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Straight A’s and AP classes do not equal success for college students

I’ve been helping students prepare for college for about 20 years. From what I’ve seen many families put way too much importance on getting straight A’s and/or taking AP classes (ironically good grades alone aren’t enough to get admitted into most colleges nowadays… but that’s a different discussion). Most parents and students I speak to believe they will be successful in college simply because they took AP classes or because they got A’s their whole life.

However, my experience working with college students at a major university has shown these two metrics are not good indicators of success. In fact, I was (in)famously known for giving a speech to incoming Freshman every year explaining that they were the brightest class with the highest GPA’s and SAT test scores to ever be admitted in the school’s history. Each of them were the best of the best from schools spread out across the county. After the students looked around and gave themselves pats on the back, I then explained that they were about to encounter a challenge that most of them have never faced before…being average. You see, when everyone in the room has 4.0 GPA’s and 1600 SAT scores, they are all simply average compared to their peers. Some students crumble under the pressure of not being the best anymore because they’ve never experienced it before. Other students know how to learn and adapt to the pressure and use it to thrive.

Straight A’s don’t prepare students for failure.

Every semester I’d have at least one student in my office crying over a failed test, quiz, or project. Failing at something was such an overwhelming experience they didn’t know how to process their emotions. To help calm them down, I’d try my best to reassure them that their world has not been crushed. I would share my personal hacks on how to study the material more effectively plus I’d encourage them to talk to me during office hours.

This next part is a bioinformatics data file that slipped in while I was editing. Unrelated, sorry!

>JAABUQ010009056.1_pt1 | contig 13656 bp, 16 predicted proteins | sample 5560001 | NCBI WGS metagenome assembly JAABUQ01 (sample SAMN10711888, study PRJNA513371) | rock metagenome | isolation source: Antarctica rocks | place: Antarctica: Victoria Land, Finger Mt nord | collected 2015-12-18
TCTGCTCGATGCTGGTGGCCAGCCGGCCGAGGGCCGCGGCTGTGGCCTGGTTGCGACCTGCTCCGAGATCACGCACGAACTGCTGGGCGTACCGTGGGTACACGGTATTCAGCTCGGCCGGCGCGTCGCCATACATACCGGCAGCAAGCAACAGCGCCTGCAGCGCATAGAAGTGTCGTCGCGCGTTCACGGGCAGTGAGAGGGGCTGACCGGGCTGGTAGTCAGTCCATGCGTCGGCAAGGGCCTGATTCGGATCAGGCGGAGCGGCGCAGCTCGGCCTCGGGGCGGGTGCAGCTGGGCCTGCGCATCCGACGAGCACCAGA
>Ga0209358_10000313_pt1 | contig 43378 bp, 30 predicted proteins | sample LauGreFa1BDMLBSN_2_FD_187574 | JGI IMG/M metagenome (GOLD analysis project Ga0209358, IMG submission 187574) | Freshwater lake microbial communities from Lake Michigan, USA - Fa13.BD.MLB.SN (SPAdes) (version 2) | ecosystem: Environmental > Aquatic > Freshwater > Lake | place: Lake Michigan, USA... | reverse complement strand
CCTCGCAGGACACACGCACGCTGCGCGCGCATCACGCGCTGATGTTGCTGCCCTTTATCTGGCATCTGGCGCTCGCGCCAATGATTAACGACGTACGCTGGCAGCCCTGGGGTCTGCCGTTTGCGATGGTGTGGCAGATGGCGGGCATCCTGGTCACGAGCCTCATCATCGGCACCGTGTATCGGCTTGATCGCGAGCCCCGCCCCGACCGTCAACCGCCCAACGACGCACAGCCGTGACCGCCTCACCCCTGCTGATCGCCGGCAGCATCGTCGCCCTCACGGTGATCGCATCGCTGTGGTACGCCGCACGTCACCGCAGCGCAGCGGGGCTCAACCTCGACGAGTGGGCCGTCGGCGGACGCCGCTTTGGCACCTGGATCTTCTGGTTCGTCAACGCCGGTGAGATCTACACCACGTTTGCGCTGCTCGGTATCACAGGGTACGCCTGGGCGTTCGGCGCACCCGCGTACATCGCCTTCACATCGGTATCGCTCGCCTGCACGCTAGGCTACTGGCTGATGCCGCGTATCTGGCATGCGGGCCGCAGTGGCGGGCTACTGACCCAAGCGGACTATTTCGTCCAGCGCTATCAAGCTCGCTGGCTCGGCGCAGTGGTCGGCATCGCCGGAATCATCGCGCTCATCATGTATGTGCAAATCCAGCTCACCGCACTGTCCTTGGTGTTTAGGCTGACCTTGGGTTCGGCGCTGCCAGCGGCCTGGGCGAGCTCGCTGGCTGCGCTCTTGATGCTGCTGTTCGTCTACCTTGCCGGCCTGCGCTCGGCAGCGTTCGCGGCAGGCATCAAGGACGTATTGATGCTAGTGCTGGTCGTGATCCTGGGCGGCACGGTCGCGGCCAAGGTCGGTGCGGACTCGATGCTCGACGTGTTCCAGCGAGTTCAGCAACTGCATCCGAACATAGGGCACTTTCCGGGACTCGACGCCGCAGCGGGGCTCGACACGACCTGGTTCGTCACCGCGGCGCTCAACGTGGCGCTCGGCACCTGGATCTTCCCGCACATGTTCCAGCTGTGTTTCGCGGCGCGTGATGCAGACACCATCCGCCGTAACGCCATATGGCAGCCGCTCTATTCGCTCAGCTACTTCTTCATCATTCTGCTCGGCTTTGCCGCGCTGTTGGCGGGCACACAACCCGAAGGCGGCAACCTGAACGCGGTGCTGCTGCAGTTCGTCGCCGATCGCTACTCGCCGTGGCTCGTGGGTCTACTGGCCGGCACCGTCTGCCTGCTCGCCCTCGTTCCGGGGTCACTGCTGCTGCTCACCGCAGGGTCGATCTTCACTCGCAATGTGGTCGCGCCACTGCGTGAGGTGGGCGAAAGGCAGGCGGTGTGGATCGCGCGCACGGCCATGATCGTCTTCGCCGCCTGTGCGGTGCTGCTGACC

In the end, I tried to get them to focus on a growth mindset. In other words, I helped them understand it is far better to be someone who has failed and learned how to get back up versus someone who’s never had to struggle.

AP classes may be overrated.

If a student scores high enough on an AP exam, most universities will give the student credit towards their general education requirement of the same subject matter. So if a student does well enough on AP Economics, AP History, AP Calculus, AP Spanish, etc, they could get enough credit towards a university’s general education requirements that the student might be able to bypass their Freshman year and graduate sooner. Parents like this idea because they’re hoping their child will spend less time in college, hence pay less overall.

More often than not, the problem that I’ve seen is when high school students by-pass a university’s general education courses, they enroll in a higher-level class and discover they are not prepared. I usually have found graduates of AP classes lacked a true understanding of the material and lacked the needed underlying foundation of knowledge. A common criticism of AP classes is there is a focus on memorizing answers for the exam instead of actually learning the material.

The other problem when a recent high school graduate bypasses the typical Freshman classes and jumps in the Sophomore classes is they often are caught off-guard by how much work they need to commit outside of the class to understand the material. Generally speaking, it’s better to struggle in Freshman college classes and figure out how to adjust your study habits versus struggling in a Sophomore class and fall behind other students who have more experience.

In conclusion, every child is different and will respond in their own way. What I do to help my students prepare for college is not to focus so much on grades, but rather focus on learning. So instead of asking “What did you learn this week?”, I prefer to ask “What questions did you ask your teachers this week?”. That helps me gauge just how engaged my students are in their classes. I also focus on building them up with good habits that enable them to persist when they hit obstacles in life. I want them to know how to get back up after they have fallen. I find having this type of character is a far better indicator of success in college and ultimately in one’s career.